Manitoba Expands Northward: A Special Edition of Manitoba History

By Mochoruk, Jim | Manitoba History, Spring 2012 | Go to article overview

Manitoba Expands Northward: A Special Edition of Manitoba History


Mochoruk, Jim, Manitoba History


The fifteenth of May 2012 marks the one-hundredth anniversary of Manitoba's dramatic expansion northwards to the shores of Hudson Bay and the 60th parallel. Understandably, this expansion was cause for much congratulation and excitement in the Manitoba of 1912 as it represented the culmination of a battle waged by local political leaders for many years and opened up whole new vistas for provincial economic development. "New Manitoba," as it was then called, was to be the province's new frontier, the place where the old prairie province would break the shackles of wheat monoculture and enter the brave new world of 20th-century natural resource development. Of course, as matters turned out, the addition of all this new territory was not entirely without a downside--either for the people of "southern" Manitoba or for the people who already lived in the north. However, in 1912 there were few people who harboured any serious reservations about provincial expansion or the incredible benefits this territory would bring to the people of the province. Perhaps even more to the point is this: the addition of New Manitoba changed the face and the future of Manitoba irrevocably. Thus, it is entirely appropriate that Manitoba History should issue a special "northern edition" to commemorate this centennial.

The readers of this special edition will be treated to what I think is a particularly interesting assortment of contributions related to the history of the provincial north. In the Gazette section, we have three pieces. The first is Rosemary Malaher's contribution on the diaries of an obscure, but intriguing, trapper who lived and worked out of his base at "Mile 445" of the Hudson Bay Railway from the 1920s through the 1940s. Next there is a fascinating analysis by Jim Burns and Gordon Goldsborough of the 1912 plan for the model northern town, Roblin City--the town that never got built. Finally, from Scott Stephen we have a look at the eighteenth-century construction works of James Isham at Prince of Wales Fort at the mouth of the Churchill River and York Factory at the mouth of the Hayes River. In regards to full-length articles Will Steinburg provides a compelling examination of an important, but vastly understudied mining community in northern Manitoba--Herb Lake--between 1914 and 1950; an examination which poses and answers important questions about the nature of northern development and the human impact of changing modes of economic production. Sarah Ramsden's contribution takes us into the 1970s with its theoretically sophisticated analysis of the attempts of the provincial government to integrate aboriginals into the workforce and community of the newly created mining town of Leaf Rapids. Finally, Jennifer Marchant and Tom Mitchell provide the readers of Manitoba History with a detailed analysis of the successful struggle to establish, retain, and improve post-secondary educational opportunities for northerners through Inter-Universities North throughout the 1970s.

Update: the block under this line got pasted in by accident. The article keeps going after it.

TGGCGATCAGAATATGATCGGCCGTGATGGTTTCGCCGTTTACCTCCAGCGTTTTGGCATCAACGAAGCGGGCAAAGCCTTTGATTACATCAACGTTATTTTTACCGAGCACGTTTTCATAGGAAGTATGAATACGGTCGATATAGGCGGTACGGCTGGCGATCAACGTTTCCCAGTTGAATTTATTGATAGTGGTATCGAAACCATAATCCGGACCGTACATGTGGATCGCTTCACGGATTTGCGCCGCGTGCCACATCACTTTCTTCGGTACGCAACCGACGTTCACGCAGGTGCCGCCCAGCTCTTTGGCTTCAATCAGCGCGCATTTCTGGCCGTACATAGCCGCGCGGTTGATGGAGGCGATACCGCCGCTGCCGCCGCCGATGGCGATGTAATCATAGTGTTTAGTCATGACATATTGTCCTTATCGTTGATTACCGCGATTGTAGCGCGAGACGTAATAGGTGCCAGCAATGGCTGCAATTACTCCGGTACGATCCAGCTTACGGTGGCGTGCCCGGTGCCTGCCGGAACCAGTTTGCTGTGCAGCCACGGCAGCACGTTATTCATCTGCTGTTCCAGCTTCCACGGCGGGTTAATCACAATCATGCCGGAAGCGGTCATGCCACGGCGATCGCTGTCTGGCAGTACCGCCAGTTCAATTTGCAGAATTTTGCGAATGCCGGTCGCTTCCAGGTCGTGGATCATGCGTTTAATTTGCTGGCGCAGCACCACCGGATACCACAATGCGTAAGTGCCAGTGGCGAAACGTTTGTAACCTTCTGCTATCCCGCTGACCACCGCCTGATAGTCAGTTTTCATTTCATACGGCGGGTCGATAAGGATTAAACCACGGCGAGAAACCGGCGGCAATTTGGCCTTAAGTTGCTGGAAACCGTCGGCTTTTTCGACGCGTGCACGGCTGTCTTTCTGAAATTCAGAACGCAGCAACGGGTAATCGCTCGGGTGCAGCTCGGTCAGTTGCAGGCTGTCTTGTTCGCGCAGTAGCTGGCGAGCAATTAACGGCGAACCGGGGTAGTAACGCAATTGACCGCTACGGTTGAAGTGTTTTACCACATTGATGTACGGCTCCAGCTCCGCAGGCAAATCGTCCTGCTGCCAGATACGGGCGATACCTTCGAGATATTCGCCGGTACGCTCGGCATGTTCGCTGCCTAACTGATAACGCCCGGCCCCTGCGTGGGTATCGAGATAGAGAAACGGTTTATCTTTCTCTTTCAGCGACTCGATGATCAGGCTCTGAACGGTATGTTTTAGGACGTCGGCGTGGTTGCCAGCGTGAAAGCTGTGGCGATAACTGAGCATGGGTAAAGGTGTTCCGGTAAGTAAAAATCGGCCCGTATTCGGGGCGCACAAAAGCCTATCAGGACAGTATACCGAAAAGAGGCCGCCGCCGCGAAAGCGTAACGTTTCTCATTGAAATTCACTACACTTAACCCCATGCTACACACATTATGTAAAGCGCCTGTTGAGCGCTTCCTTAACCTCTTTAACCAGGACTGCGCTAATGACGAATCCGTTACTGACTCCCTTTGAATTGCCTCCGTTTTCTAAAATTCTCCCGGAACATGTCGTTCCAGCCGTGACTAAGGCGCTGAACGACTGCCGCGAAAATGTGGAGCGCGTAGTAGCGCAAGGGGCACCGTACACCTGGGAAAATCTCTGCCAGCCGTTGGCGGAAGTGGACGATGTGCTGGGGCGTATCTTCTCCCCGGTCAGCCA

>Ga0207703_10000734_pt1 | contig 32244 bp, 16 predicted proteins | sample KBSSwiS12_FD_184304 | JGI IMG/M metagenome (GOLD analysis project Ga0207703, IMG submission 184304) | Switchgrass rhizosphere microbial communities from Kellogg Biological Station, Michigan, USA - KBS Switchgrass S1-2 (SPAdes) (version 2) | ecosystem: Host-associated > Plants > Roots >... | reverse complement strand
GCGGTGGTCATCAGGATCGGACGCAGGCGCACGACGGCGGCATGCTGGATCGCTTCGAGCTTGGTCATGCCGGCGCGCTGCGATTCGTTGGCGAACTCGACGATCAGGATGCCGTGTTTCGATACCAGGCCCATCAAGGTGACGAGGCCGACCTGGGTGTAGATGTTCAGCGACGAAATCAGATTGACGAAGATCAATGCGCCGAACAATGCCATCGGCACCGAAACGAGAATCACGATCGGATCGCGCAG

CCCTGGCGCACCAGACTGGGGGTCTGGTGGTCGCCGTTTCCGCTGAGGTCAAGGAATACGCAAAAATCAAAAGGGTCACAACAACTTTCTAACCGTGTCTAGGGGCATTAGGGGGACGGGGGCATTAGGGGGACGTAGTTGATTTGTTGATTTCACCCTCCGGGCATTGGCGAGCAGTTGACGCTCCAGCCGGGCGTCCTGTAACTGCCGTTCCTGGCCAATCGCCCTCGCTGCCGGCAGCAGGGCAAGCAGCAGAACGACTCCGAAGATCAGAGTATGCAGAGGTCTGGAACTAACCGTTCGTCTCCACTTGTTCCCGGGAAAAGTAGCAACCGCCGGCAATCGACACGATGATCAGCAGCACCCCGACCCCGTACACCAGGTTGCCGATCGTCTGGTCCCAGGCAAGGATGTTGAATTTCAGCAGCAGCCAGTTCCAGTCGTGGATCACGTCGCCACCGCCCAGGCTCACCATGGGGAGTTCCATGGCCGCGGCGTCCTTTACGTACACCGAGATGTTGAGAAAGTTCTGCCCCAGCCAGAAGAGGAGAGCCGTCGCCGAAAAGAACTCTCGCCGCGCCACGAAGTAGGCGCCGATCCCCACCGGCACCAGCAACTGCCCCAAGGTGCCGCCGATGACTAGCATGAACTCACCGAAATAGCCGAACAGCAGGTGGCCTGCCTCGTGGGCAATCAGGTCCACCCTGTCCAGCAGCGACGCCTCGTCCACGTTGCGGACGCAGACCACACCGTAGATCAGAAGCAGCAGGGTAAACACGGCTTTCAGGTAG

Before turning to these pieces, however, it is useful to consider exactly how Manitoba came into possession of its new hinterland. It is worthy of note that if Louis Riel had had his druthers in 1869-1870, Manitoba--or rather the super province of Assiniboia he was then proposing--would have come into Confederation consisting of all the land of "Rupert's Land and the North-West," roughly the region stretching from Lake Superior to the foothills of the Rocky Mountains. (1) Moreover, Riel and his principal advisors wanted control over this vast region's public lands and natural resources to be vested in the provincial government, as was the case in all other Canadian provinces. (2) This, however, was not to be. The Dominion government, led by Sir John A. Macdonald, admitted Manitoba to Confederation as the rather minuscule "Postage Stamp Province"--barely 100 miles square, (3) and, adding insult to injury, did not allow even this tiny jurisdiction to control its public lands, reserving them instead "for the purposes of the Dominion. …

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